Football: Virgil van Dijk and Southampton at loggerheads after transfer demand

Virgil Van Dijk had said he wanted to leave Southampton and was not available to play for the club.
Virgil Van Dijk had said he wanted to leave Southampton and was not available to play for the club.PHOTO: EPA

(GUARDIAN) - Southampton's Virgil van Dijk has been told to train alone after saying he wants to leave and has in effect, gone on strike at Southampton in an attempt to force a transfer, according to Mauricio Pellegrino.

The Saints manager said the defender had told him he wanted to leave and was not available to play for the club.

Pellegrino has responded by ordering the Netherlands international to train alone.

Van Dijk was the subject of a botched move by Liverpool earlier in the summer, with Southampton reporting the Merseyside club to the Premier League for an alleged illegal approach.

They had been willing to pay £60 million (S$106 million).

Liverpool made a public apology to try to defuse the tensions and they promised that their interest in the player had ended, although they have continued to covet him and he remains their sole defensive target.

Van Dijk has also linked to Manchester City and Chelsea - with the latter having already signed German international centre-half Antonio Rudiger from Roma for £34m.

Both of those clubs will now be back on alert for Van Dijk.

Van Dijk has been determined to join Liverpool and, according to Pellegrino, he is no longer in the right frame of mind to be involved with the Southampton first-team squad.

The club have said that the 26-year-old is not for sale and Pellegrino reiterated that stance.

He hopes that Van Dijk can be reintegrated, but he did admit that he did not know how long the current situation could go on.

As things stand, Van Dijk will not travel with Southampton to France next week for a training camp and a friendly against St Etienne.

He is under contract at St Mary's until 2022.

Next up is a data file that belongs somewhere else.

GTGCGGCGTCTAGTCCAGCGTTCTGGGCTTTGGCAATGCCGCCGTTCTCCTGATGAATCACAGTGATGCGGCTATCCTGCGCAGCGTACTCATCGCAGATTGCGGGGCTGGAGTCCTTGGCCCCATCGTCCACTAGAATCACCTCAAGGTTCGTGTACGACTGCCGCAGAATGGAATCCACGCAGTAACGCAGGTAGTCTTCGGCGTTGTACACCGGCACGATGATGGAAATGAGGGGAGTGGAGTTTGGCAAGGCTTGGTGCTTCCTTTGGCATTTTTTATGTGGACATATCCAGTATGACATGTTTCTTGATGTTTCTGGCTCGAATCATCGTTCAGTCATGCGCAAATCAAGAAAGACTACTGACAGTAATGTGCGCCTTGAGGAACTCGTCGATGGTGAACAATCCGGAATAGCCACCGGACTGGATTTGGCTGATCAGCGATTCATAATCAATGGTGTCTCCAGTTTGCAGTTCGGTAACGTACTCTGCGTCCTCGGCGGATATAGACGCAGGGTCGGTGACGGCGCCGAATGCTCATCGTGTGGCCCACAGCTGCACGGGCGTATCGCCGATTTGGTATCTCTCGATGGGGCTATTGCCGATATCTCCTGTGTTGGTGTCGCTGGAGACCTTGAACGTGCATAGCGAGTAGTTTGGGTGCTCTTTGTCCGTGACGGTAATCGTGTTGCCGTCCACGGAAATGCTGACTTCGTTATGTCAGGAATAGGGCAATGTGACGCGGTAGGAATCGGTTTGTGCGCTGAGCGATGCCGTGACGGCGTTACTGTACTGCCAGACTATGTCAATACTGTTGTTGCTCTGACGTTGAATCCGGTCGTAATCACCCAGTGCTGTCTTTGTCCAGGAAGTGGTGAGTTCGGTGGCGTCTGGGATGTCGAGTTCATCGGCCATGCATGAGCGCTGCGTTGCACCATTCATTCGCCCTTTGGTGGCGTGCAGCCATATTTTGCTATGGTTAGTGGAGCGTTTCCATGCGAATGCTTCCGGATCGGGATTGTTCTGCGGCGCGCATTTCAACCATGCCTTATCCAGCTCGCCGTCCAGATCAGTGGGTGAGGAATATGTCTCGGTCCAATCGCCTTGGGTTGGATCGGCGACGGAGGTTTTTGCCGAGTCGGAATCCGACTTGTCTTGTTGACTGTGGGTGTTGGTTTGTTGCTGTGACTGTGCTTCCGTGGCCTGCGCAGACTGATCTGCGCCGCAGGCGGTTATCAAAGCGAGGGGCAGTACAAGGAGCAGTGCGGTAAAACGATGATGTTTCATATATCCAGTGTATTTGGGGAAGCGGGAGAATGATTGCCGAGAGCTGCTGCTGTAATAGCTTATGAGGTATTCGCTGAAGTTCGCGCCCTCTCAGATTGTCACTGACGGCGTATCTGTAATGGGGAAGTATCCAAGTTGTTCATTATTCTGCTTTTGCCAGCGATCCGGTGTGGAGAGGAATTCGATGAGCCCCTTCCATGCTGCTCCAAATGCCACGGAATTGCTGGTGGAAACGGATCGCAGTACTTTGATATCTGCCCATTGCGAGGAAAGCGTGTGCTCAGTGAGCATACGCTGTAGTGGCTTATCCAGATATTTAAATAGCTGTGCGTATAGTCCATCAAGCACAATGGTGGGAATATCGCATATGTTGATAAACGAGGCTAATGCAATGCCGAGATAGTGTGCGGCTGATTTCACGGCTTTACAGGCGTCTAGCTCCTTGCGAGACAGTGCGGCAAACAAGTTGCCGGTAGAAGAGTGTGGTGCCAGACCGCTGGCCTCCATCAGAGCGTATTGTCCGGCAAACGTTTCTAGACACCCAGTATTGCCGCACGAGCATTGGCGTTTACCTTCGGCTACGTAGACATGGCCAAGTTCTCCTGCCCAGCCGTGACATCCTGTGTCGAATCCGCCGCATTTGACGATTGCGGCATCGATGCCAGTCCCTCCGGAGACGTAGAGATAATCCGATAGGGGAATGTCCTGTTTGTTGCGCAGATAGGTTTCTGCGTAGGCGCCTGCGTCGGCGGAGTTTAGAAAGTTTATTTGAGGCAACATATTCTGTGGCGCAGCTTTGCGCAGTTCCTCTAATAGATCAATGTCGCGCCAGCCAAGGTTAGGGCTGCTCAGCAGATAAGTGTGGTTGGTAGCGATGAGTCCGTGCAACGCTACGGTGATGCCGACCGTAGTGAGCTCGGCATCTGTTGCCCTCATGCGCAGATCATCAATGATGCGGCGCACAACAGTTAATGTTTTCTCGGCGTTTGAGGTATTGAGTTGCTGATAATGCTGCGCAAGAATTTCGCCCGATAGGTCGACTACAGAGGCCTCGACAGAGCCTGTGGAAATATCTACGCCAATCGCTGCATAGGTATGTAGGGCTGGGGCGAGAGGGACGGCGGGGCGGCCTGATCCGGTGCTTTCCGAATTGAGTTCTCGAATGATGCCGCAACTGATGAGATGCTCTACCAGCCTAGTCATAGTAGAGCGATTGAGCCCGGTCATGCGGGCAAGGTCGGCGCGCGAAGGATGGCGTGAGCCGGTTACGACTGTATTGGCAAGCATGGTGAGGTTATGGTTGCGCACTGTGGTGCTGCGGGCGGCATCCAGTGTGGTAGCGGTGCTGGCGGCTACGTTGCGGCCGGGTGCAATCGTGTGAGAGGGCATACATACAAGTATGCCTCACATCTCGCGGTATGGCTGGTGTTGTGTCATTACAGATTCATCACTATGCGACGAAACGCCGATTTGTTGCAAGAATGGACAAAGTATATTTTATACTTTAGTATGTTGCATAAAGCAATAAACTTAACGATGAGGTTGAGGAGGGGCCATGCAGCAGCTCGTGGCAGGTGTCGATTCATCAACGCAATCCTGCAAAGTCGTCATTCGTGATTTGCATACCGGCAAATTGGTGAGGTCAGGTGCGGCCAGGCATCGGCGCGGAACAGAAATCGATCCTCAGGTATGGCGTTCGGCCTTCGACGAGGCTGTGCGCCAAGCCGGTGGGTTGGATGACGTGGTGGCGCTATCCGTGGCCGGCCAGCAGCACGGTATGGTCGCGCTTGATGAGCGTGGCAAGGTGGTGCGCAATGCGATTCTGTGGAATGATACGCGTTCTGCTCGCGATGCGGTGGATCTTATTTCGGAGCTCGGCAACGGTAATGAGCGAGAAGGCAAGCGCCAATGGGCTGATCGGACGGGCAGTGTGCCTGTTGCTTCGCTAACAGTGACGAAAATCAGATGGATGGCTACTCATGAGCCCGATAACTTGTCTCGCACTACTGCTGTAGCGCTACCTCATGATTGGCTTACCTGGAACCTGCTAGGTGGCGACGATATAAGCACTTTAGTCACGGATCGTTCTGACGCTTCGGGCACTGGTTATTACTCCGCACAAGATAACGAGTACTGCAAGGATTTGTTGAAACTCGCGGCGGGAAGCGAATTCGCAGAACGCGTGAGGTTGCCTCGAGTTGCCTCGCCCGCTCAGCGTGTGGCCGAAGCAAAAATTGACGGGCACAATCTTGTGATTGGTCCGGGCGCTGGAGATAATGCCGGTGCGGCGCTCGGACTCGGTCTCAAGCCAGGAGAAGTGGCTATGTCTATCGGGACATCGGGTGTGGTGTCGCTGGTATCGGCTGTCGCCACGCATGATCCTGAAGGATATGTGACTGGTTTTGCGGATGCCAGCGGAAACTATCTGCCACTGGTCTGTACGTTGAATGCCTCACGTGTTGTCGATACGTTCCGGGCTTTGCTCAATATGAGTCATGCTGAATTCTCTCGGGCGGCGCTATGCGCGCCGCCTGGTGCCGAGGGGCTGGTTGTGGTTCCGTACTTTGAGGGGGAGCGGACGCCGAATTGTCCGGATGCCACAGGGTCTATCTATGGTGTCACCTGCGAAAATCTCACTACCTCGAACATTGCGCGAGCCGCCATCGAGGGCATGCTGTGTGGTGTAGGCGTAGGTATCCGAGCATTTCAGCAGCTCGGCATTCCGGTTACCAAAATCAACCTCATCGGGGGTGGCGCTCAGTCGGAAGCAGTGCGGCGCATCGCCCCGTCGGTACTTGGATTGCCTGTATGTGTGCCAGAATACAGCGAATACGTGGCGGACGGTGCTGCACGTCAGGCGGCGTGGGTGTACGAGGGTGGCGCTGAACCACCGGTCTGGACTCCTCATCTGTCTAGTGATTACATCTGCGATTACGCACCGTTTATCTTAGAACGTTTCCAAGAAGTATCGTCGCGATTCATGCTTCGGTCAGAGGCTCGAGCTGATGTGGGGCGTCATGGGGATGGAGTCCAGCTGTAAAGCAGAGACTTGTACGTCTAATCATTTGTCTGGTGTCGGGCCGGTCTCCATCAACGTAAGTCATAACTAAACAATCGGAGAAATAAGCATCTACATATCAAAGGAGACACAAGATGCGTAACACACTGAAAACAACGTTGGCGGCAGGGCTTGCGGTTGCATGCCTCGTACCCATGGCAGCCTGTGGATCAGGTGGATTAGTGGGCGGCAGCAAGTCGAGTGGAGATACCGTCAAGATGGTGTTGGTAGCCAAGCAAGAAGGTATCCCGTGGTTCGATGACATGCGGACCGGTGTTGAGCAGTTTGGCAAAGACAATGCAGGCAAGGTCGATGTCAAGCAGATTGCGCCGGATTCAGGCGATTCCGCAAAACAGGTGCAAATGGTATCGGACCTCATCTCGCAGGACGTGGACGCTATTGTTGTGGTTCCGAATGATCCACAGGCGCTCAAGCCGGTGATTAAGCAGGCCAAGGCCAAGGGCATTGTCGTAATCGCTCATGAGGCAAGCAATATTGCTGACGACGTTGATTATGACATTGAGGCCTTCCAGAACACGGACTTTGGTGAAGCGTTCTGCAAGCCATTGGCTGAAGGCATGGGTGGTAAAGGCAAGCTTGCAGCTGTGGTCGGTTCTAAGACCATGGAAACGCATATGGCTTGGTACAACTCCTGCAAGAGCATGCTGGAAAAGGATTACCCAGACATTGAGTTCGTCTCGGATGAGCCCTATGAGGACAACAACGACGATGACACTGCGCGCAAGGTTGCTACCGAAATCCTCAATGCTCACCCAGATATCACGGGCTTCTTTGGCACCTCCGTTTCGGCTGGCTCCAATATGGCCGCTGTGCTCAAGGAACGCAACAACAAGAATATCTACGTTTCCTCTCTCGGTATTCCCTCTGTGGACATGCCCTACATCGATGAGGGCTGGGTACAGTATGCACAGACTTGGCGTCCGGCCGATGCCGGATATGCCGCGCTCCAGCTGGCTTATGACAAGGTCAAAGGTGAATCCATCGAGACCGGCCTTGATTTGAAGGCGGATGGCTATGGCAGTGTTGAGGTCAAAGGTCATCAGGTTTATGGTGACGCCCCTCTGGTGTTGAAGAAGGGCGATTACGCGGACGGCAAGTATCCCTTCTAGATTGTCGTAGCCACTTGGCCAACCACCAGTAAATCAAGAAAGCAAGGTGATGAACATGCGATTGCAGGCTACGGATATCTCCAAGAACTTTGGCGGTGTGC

Pellegrino said: "The boy said that he is not available to play because he wants to leave. I had to say: 'If you don't want to be involved because you don't feel OK, then you have to train alone until this period of time is over.'"

Pellegrino described his relationship with Van Dijk as "excellent" and he said he had no option but to exclude him from training.

"I was clear with the boy, and I was talking from the first day with him," Pellegrino said.

"The club was clear. The club told me they will not sell Virgil. I communicate the idea of the club to the players and for me it was easy (to leave Van Dijk out of training) because I had to manage the dynamic of the team.

"Now he is not involved with the team because psychologically he is not 100 per cent. If you are not 100 per cent with the team, I need to work with the players who are 100 per cent to defend Southampton. It's easy for me."

The developments have reignited the Van Dijk saga, after it had died down following Liverpool's apology.

Pellegrino made all of the usual noises about how no player could be bigger than a football club and every great individual needed a team to succeed, but it is clear that the fight for Van Dijk's affections will dominate Southampton's summer.

"I repeat that the club said no (to a sale)," Pellegrino said.

"I hope that Virgil can review his feelings because you know that today, a player is big business. Not just the player but behind them is a lot of interests.

"I don't want to say too much but we need the player, 100 per cent. I want to help the squad, I want to help Virgil, but we need a player and, I repeat, involved in every training session, not just with the body but with the mind on the pitch with the rest of the players."